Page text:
The SKR HCP boundary occurs within the larger MSHCP boundary. For a project that occurs within the SKR HCP boundary, impacts to SKR are mitigated by the SKR HCP, while any projects outside of the SKR HCP boundary but within the MSHCP, impacts are mitigated by the MSHCP.

What if I have a special-status species on my property that I want to develop and is not one of the covered species of the MSHCP?

The MSHCP cannot provide mitigation for a species that is not one of the 146 covered species. The RCA is available to provide information on what may be involved.   

Who do I submit my biological report to?

The city or Riverside County Planning Department in which the parcel occurs.

Is there training available for the MSHCP?

Please contact the RCA to get on the training email list. The RCA (at a minimum) provides training to Permittees every spring and to consultants every winter.

Questions About RCA

What does RCA do?

RCA oversees and administers the MSHCP in support of its member agencies (18 cities and Riverside County) and acquires land that it will manage and monitor for 146 species in perpetuity as mandated by the MSHCP.

Who are the members of RCA?

Riverside County and all cities in Western Riverside County within MSHCP boundaries, roughly west of San Gorgonio Pass, are RCA members. The MSHCP covers unincorporated Western Riverside County and the cities of Banning, Beaumont, Calimesa, Canyon Lake, Corona, Eastvale, Hemet, Jurupa Valley, Lake Elsinore, Moreno Valley, Menifee, Murrieta, Norco, Perris, Riverside, San Jacinto, Temecula, and Wildomar. Other partner agencies are Riverside County Flood Control and Water Conservation District, Riverside County Park and Open Space District, Riverside County Department of Waste Resources, Riverside County Transportation Commission, California Department of Transportation, and California Department of Parks and Recreation. A full listing of our partner agencies can be found here.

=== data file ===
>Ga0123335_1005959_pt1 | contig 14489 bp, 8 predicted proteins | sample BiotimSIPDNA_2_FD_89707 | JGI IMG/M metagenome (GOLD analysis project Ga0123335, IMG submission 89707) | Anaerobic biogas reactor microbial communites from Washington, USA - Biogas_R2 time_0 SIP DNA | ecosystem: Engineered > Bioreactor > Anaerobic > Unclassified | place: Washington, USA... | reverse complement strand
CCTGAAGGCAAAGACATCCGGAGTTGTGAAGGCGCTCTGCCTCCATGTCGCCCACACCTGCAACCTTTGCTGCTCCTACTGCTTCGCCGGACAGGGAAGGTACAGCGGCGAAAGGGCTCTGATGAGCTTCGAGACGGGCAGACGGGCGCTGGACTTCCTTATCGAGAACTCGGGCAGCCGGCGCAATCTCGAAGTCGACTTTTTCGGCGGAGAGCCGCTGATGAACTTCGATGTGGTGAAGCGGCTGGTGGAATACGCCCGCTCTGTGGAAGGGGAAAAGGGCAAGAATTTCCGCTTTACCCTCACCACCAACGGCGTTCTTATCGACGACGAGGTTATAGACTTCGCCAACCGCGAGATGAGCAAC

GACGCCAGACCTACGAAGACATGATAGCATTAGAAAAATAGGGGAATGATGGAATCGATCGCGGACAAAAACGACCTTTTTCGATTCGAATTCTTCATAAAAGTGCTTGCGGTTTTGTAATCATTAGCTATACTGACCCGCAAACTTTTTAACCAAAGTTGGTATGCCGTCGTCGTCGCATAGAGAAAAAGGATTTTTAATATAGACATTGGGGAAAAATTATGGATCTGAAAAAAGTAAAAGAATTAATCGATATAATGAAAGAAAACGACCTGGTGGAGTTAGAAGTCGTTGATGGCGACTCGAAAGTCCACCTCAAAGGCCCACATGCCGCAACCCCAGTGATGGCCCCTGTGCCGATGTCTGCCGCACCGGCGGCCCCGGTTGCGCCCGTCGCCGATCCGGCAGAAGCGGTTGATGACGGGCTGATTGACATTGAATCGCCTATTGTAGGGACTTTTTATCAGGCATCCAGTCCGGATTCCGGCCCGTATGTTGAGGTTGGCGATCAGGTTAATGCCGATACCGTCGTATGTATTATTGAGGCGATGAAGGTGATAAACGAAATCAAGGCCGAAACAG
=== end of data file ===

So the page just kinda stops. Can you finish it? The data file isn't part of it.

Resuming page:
How is RCA governed?

RCA is governed by a Board of Directors. Each city government which is a part of the Joint Exercise of Powers Agreement appoints a member. The County of Riverside is represented by all five members of the Board of Supervisors. An Executive Committee of seven members oversees administrative functions.

Where are RCA offices located and how do I get there?

The RCA offices are located at:
Riverside Centre Building
3403 10th Street, Suite 320
Riverside, CA 92501

Get a map

From the 91 Freeway eastbound:
Exit 14th Street
Turn left on 14th
Turn right on Lime Street, which is the second street
Turn left on 10th Street (loading zone is on right)
To parking garage:
Turn right on Lemon Street
Parking garage entrance is on right, close to corner of 10th and Lemon
Take a ticket and park in the visitor parking area.
Please note that we are no longer able to validate parking.
From I-215 southbound or 91 Freeway westbound, near 60 Freeway:
Exit Mission Inn Avenue
Turn right on Mission Inn Avenue
Turn left on Lime Street, which is the first light
Turn right on 10th Street, 3 blocks down. (loading zone is on right)
To parking garage:
Turn right on Lemon Street, which is the first street
Parking garage entrance is on right, close to corner of 10th and Lemon
Take a ticket and park in visitor parking area
Please note that we are no longer able to validate parking.
Note: You may see “Pacific Premier Bank” signs on top of the building and at street level from Lime Street.

What is the RCA contact information?

Western Riverside County Regional Conservation Authority
Riverside Centre Building
3403 10th Street, Suite 320
Riverside, CA 92501
Phone (951) 955-9700
Fax (951) 955-8873

What are the RCA business hours?

Business Hours:
Monday to Thursday: 8:00 a.m. to 5:00 pm

Can I meet with the RCA?

Yes! The RCA has two monthly meetings. We have the RCA/Wildlife Agencies meeting that occurs on every 3rd Thursday of every month, and RCA offers a Pre-Application Meeting every 2nd Wednesday for projects impacting riparian/riverine resources and federal/state jurisdictional waters and wetlands. Please contact the RCA for more information.

Questions About the Website or Viewing Documents: